Review: Ratchet&Clank 3
For PS3 owners from all walks of life, Ratchet&Clank Future: Tools Of
Destruction is not merely the only option to dip their toes into
the series, due to as of yet unresolved backwards-compatibility
issues with the earlier installments, but it's also a good option.
ToD is fun, funny, varied, satisfying to play and stunning to observe, and if you have
skipped it so far despite having the means to play it, no matter what genres you
usually gravitate towards, there can be no excuse to prolong its absence from your life any further.
However, the PS2 itself is still alive, and that means we can still take a look at some of its best games from time to time. If those are the same games that formed the foundation for our current darlings, it's all the better.
Ratchet (official job description: unemployed rocket mechanic) and his robotic side-kick Clank, gathering intelligence on their perpetual quest to improve life in the galaxy, one evil genius's invasion plan at a time.
All Ratchet&Clank games are third-person shooters with a sprinkling of platforming, but the cartoony sci-fi setting opens up tons of possibilities far beyond the warzone grit, featuring one or two alien races and fifteen different brands of assault rifles, that is usually evoked by the term "shooter". It's more of a sci-fi cartoon, a fresh start in its own unencumbered universe. As a result, no other game series matches the sheer amount and variety of weapons in Ratchet&Clank, ranging from a more traditional guns such as laser cannons, grenade launchers and shotguns over plasma whips, blade guns and deployable turrets to really unusual means of offense. Ratchet&Clank 3 features devieces such as the suck cannon, that allows you to vacuum in smaller enemies and fire them right back at larger enemies, or the bouncer, a kind of mortar that fires wads of smaller mines that then start bouncing around the original place of impact, homing in on enemies.
All of the weapons
can further be upgraded simply through use, in a mildly RPG-like fashion,
where the effects of a new weapon level are not exclusively firepower upgrades, but more often than not
new effects, such as acid-coated rounds that make the shot deal more damage for a while after the actual
hit, improved lock-on capability, or the shock mod that makes lightning bolts spring out from the first
target to zap any nearby enemies.
Acquiring and upgrading your next, even crazier gun is very rewarding, and the game somewhat enforces experimentation by keeping the player always a bit short on ammo for any singular weapon. Weapon switching works just like it does in Resistance: Fall Of Man: you press triangle to pull up a small circular menu, and select your weapon from there with the analog stick. As long as the menu is up, the action is paused. The weapons that appear in this menu can be customized, and indeed there is a second ring that can be toggled, so up to sixteen different weapons or gadgets are in immediate reach during gameplay.
The Ratchet&Clank series has always put a strong focus on combat, and delivers what must be the most varied arsenal of weapons in any game series ever. This electricity-based weapon that locks on to multiple targets at once and then goes to fry them simultaneously is still one of the more conservative designs.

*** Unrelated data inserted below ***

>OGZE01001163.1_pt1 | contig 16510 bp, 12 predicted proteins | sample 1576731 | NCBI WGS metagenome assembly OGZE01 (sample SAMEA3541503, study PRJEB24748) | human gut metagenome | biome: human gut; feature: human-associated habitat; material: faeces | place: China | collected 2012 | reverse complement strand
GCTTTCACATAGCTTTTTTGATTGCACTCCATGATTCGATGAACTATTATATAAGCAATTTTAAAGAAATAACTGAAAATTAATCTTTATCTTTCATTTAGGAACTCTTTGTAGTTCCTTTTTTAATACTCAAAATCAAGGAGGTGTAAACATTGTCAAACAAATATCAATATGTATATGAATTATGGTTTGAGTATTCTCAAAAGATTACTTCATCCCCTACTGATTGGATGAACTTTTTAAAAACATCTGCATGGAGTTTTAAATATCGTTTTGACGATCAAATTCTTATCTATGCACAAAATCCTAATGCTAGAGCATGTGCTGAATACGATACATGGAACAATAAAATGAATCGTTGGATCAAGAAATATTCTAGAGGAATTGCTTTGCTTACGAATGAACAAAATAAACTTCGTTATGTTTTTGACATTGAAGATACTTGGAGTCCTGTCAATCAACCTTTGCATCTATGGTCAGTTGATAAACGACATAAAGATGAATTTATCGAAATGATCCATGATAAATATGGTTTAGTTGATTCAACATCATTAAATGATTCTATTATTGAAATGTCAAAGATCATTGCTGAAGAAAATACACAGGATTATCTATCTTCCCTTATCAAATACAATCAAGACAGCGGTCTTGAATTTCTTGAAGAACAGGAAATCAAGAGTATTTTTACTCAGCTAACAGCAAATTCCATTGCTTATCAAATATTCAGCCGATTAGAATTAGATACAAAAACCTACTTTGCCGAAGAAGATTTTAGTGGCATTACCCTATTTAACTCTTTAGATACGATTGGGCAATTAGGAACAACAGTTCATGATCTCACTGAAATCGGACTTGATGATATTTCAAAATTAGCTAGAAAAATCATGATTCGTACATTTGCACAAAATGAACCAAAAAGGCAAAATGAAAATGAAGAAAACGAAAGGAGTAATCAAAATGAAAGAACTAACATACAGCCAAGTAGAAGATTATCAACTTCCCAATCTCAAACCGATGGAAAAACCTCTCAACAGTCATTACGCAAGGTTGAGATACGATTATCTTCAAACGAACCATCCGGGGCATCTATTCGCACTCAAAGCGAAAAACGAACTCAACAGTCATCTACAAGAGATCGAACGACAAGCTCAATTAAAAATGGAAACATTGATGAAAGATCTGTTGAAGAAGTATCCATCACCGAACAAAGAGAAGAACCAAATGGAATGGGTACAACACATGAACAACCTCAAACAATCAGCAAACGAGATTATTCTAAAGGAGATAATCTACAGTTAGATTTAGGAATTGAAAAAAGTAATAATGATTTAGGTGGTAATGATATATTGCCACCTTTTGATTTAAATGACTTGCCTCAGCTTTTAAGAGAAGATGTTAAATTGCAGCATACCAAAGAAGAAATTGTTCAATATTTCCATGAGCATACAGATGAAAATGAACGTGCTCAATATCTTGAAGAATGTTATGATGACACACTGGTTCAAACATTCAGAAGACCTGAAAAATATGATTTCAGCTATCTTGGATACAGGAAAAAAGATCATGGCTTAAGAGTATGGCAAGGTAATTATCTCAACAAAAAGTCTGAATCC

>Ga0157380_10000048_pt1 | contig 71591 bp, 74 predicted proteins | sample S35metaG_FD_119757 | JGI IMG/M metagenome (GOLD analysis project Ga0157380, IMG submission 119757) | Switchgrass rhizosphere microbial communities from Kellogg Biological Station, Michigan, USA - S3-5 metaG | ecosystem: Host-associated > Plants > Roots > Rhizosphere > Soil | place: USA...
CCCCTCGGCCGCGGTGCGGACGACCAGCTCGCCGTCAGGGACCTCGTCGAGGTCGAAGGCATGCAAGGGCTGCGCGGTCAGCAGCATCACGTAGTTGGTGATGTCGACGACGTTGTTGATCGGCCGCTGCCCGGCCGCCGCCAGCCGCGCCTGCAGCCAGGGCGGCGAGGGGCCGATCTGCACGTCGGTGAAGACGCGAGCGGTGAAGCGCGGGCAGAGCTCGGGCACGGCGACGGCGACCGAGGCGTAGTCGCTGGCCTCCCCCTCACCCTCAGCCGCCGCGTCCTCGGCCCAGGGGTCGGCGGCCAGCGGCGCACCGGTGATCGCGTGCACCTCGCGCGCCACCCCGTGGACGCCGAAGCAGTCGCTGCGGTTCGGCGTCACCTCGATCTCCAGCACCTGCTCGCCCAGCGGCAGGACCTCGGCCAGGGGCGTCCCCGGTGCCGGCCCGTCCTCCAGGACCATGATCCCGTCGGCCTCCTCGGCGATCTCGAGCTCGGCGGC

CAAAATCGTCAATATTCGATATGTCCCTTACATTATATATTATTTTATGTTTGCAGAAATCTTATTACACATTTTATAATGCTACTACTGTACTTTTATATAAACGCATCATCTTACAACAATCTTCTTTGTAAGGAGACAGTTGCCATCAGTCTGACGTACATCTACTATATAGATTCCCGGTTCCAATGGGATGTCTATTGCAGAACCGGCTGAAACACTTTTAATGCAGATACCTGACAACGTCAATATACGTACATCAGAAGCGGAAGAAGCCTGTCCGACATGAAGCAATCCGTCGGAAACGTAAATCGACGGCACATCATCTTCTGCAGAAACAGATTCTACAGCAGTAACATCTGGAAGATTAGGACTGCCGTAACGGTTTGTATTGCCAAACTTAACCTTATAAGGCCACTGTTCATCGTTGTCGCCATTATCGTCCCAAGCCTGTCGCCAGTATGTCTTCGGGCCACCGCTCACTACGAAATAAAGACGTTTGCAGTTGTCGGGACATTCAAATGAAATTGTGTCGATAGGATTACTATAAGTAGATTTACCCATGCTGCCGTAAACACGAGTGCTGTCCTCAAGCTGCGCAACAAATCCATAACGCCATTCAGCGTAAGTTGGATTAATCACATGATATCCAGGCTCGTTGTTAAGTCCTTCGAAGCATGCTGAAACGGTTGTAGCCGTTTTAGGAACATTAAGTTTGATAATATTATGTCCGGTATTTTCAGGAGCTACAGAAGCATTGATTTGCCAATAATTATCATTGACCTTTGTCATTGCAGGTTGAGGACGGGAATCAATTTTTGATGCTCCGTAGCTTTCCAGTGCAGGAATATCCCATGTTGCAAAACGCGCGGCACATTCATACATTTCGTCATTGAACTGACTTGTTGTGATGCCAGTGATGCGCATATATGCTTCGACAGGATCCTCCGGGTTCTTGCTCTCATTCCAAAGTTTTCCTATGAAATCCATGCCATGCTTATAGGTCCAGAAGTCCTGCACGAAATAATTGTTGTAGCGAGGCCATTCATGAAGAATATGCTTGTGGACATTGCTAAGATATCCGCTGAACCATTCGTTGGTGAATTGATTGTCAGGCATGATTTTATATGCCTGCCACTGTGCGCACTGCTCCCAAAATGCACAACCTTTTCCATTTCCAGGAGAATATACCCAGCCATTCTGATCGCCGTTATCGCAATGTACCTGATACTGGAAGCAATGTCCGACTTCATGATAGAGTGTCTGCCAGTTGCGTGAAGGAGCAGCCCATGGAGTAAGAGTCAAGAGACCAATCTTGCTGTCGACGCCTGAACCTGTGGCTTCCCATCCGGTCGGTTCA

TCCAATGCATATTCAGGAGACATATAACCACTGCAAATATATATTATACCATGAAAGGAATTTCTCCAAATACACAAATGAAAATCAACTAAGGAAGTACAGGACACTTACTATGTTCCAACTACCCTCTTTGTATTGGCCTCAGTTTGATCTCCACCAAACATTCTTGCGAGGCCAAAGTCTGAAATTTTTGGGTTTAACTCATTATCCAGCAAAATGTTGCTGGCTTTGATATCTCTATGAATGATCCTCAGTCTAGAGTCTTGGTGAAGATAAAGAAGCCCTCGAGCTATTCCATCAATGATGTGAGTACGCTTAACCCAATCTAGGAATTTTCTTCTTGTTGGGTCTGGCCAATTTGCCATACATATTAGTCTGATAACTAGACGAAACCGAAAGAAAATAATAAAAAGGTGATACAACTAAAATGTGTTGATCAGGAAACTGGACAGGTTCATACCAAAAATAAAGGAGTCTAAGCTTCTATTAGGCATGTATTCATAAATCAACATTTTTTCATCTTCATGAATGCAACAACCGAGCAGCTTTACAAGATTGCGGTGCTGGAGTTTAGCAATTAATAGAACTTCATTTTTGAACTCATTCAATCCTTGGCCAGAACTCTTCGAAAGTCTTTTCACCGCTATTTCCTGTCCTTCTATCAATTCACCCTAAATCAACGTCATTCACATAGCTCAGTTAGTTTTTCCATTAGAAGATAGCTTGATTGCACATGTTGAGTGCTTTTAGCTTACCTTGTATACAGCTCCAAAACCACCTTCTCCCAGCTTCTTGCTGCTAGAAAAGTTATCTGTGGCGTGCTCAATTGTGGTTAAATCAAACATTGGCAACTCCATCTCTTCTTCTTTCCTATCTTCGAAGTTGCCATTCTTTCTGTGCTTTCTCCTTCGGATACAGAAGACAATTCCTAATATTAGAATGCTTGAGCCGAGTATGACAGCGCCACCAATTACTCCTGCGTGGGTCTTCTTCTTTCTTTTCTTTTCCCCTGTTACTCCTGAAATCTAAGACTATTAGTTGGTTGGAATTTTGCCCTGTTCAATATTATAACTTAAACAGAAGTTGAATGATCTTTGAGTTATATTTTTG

The controls are flexible and effective. Players can rotate the camera around, and strafe and lock on
to enemies in the middle of view if they so wish, but Ratchet can also be moved freely and just shoot
in his own forward direction at will. Plus there's a way to enter a first-person mode, which is the most
useful for dedicated sniping weapons, but is available whenever you want to, irrespective of what you're
wielding. Frugal players can also conserve ammo and just swing (or throw) Ratchet's trusty wrench.
Ratchet has no lack of agility. He can perform double-jumps, back-flips, special long and high jumps, and as long as he "wears" Clank as a back-pack, he can also slow down his falls and glide around by popping a rotor out of Clank's head. Over the course of Ratchet&Clank 3 he will also acquire the means to swing around on grapple points and create platforms in predetermined places. The most impressive movement ability though is a pair of magnetic shoes that allows Ratchet to walk up walls and ceilings in ways that make you forget what exactly the ceiling is to begin with. So there are a lot of elements to build platforming challenges on, and sure enough, they all get used in the game in ever more complex mixes. That is the second half of Ratchet&Clank's identity.
Ratchet&Clank 3, like its predecessor, features a couple of very small planets. They are so small that you can see an entire hemisphere if you hop into the right place. Navigating platforms at any height above these "spherical worlds" (which is a nonsense moniker, because it's their size, not their shape, that sets them apart) is a pretty mind-bending experience.
The other good thing about the sci-fi setting is that you will have access to a small fighter space craft virtually all the time, and this not just allows you to go back to optional stuff you skipped earlier, but is also instrumental to the structure and variety of the main game. While you're fighting and investigating what's going on in the galaxy, you will be hopping from planet to planet, which makes the rather drastic changes in the environments seem completely plausible. Individual planets are bite-sized chunks of gameplay and story, with maybe twenty to thirty minutes of focused play to perform your main-story duties. So the game moves along at a constant pace, it never takes long to get to somewhere new and do something that feels different.